A carbon-free economy…That’s what Canada-based Loop Industries is striving for. Its mission is to accelerate a circular plastics economy by manufacturing 100% recycled polyethylene terephthalate (PET) plastic and polyester fibre. PET and polyester fibre are usually found in plastic bottles, packaging, carpets and textiles. Loop has a patented and proprietary technology that breaks no and low-value waste PET plastic and polyester fibre into their base building blocks- dimethyl terephthalate (DMT) and monoethylene glycol (MEG)
DMT and MEG are then purified and re-combined into Loop™ branded PET plastic and polyester fibre.
Loop™ branded PET is a high purity, virgin-quality plastic suitable for use in food-grade packaging.
This prevents plastic from harming the environment and effectively reuses the plastic already in the ecosystem.
That’s big…Loop recently signed a multi-year supply agreement with French food group Danone and will supply them with Loop™ branded PET resin made from 100% recycled content. This would also be used by Evian, Danone’s bottled water brand.
Everyone is clueless…It’s hard to find a packaging these days that doesn’t have a recycling symbol. The recycling symbol has been badly abused. Brands are putting the symbol on every product and consumers think that every packaging is recyclable. No one has time to read the fine print and the packaging eventually ends up in the environment- sitting there for decades, if not centuries.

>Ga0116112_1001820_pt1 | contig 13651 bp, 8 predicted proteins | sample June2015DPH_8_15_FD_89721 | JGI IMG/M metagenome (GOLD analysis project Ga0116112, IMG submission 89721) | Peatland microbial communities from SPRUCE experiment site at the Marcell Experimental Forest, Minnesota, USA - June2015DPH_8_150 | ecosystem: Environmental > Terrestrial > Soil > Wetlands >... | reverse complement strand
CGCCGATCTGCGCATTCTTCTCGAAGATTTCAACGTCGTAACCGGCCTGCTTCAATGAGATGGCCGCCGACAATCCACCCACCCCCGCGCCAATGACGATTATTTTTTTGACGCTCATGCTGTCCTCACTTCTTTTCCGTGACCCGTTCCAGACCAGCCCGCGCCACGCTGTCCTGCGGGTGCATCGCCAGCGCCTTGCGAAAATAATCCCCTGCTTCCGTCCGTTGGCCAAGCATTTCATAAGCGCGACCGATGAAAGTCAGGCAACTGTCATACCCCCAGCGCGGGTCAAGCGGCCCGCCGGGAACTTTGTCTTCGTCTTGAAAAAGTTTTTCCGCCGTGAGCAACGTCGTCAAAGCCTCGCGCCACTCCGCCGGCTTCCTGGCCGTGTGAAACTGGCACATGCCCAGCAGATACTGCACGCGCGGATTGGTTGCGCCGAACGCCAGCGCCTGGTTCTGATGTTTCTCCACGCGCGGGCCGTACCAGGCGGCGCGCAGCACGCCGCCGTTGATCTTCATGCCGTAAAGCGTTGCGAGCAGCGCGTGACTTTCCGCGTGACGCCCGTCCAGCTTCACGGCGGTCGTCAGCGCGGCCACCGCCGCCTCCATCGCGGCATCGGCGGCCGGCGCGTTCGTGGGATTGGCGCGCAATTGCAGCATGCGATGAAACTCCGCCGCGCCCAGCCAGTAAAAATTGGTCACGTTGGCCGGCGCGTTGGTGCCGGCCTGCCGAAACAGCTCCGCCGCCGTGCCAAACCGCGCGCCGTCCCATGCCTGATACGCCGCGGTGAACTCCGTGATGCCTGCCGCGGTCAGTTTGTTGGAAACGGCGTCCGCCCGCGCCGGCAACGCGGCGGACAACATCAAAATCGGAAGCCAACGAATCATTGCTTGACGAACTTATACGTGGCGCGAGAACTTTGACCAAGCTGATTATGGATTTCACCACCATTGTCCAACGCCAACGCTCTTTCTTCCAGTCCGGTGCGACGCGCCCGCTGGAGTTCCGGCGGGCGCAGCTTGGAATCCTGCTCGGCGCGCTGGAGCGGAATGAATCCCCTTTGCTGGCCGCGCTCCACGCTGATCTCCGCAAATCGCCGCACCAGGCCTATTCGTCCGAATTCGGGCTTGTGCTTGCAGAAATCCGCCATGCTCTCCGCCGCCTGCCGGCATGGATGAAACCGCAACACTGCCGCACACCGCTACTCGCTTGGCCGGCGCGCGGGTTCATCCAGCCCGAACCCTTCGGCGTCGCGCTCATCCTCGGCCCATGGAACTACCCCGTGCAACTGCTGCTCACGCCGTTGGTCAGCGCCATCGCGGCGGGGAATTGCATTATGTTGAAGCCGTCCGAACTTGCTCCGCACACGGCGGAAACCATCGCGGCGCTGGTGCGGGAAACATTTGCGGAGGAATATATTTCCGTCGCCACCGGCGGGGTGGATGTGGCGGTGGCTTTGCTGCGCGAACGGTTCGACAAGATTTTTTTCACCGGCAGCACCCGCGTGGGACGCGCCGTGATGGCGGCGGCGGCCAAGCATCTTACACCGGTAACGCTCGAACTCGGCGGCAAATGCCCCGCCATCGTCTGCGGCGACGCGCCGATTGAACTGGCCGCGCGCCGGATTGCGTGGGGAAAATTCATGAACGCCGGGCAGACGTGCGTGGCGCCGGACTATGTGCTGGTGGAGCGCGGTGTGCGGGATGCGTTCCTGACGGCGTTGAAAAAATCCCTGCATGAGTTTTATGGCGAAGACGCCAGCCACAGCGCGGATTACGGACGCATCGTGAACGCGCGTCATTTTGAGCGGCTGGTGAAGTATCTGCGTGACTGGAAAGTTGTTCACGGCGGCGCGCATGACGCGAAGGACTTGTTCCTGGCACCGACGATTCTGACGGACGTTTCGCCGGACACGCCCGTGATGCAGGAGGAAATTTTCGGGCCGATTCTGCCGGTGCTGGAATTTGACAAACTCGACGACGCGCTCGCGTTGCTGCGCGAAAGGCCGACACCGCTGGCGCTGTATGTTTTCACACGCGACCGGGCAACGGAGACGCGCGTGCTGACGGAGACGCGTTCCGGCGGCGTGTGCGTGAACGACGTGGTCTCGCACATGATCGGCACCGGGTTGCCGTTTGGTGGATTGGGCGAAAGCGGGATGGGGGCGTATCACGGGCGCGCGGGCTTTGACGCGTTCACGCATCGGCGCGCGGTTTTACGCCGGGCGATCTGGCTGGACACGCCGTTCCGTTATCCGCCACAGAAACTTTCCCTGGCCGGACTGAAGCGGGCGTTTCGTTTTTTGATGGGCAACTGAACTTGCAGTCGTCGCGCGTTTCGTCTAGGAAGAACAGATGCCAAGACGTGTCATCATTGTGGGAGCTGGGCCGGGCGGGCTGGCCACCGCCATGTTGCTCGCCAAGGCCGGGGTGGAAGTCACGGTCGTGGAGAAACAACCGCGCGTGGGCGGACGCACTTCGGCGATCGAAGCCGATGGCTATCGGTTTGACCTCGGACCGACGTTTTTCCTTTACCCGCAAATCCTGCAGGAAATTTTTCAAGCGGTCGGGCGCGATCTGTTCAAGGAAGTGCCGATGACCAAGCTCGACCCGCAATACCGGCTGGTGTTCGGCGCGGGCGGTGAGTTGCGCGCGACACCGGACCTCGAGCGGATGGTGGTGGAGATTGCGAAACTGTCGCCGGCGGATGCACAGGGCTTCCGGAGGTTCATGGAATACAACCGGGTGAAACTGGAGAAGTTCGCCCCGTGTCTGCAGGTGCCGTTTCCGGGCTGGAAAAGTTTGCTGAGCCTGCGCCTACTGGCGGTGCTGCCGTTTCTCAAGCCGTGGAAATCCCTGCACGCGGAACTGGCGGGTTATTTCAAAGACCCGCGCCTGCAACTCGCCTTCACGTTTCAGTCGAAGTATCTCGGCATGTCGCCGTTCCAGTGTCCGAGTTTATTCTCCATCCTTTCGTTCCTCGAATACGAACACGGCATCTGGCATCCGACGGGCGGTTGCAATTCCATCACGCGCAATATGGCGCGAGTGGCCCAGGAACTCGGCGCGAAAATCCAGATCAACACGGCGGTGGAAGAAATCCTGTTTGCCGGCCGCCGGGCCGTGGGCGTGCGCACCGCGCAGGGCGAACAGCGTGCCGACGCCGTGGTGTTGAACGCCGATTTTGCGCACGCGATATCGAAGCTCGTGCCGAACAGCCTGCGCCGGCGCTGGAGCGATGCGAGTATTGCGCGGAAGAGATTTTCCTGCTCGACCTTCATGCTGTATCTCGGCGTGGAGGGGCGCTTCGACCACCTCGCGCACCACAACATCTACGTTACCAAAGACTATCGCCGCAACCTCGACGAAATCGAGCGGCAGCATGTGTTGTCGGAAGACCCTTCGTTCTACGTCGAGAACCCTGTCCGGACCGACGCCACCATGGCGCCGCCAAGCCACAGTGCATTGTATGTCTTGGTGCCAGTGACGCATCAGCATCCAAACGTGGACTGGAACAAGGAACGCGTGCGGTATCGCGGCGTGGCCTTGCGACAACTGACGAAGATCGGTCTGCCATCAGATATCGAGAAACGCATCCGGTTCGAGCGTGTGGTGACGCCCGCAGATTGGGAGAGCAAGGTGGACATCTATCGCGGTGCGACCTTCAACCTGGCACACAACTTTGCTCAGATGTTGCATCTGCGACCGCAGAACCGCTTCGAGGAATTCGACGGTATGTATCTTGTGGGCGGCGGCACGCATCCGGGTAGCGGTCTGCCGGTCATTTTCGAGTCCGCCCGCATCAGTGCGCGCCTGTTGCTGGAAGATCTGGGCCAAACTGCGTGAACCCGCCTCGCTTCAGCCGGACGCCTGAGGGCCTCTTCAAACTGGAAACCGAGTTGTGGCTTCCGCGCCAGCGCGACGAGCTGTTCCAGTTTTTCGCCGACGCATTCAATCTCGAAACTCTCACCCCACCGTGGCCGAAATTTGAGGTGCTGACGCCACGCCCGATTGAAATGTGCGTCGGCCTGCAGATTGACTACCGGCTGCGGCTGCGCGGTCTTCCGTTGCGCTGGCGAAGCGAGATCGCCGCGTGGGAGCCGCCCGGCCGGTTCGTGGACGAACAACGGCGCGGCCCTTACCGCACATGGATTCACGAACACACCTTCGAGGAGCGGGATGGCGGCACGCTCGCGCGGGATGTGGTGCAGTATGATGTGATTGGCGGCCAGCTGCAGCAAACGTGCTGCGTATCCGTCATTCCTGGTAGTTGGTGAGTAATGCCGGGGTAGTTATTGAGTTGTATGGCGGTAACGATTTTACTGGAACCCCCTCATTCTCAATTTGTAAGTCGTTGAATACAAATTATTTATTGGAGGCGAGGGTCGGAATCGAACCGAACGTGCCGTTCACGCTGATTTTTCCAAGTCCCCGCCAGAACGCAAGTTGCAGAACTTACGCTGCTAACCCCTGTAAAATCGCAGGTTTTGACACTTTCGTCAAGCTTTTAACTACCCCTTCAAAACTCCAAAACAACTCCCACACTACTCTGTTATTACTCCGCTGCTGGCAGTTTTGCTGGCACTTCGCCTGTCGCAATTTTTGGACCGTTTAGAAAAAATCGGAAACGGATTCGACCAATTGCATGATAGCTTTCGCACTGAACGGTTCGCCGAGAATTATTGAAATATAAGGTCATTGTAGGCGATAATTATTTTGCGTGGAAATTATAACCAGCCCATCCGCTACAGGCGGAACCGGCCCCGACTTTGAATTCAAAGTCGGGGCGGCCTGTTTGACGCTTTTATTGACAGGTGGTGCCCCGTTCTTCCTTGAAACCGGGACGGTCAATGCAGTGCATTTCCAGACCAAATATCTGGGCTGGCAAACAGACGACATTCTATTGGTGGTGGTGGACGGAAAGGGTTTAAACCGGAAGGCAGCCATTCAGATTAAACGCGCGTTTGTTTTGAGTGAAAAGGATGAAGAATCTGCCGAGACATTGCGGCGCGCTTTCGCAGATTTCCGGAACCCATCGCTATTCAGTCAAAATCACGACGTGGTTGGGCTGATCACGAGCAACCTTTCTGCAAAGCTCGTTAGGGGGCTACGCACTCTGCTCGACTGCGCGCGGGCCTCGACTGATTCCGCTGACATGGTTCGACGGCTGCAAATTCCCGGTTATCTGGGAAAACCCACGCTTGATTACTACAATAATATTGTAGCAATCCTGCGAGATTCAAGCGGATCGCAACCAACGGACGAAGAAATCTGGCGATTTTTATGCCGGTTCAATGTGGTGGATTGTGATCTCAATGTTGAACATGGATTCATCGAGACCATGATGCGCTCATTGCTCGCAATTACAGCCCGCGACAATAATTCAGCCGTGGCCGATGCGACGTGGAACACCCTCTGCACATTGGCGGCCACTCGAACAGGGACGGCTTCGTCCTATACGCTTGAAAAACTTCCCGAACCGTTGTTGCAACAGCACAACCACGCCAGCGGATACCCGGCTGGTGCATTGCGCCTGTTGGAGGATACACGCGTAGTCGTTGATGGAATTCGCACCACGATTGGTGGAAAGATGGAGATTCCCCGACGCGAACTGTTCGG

It’s not just material properties…When it comes to recycling infrastructure and regulation, every country has different rules. Brands don’t build the packaging according to those rules. And that’s the problem that Recycda is solving. Their software tool helps companies design for country-specific recycling infrastructure and regulations.
The tool can be used by brand owners, retailers, and packaging producers to align with country-specific requirements.
It shows how changes in specification affect recyclability.
It makes it easier for brands to decide on the packaging if they are selling internationally.
They took it seriously…The three minds behind Recyda Christian Knobloch, Anna Zießow and Vivian Loftin came together in September 2019 at ‘The Mission’. It was an initiative that brought together 11 leading companies from the food industry and 20 young talents from around the globe to jointly fight plastic waste. And this team was tasked with developing a world map for recycling.
🙋Trivia of the week
Tropical rainforests are often called the “lungs of the planet” because they generally draw in carbon dioxide and breathe out oxygen.
They cover less than 2 percent of Earth's total surface area but are home to 50 percent of Earth's plants and animals.
The biggest one is the Amazon Rainforest.
On a country basis, _______ ranks number one in terms of rainforest cover, followed by the Democratic Republic of Congo, Indonesia, Peru, and Colombia.
Which country are we talking about?
Thanks for reading today’s edition. If you liked it, please share it with your network.
Have a good weekend and see you next week👋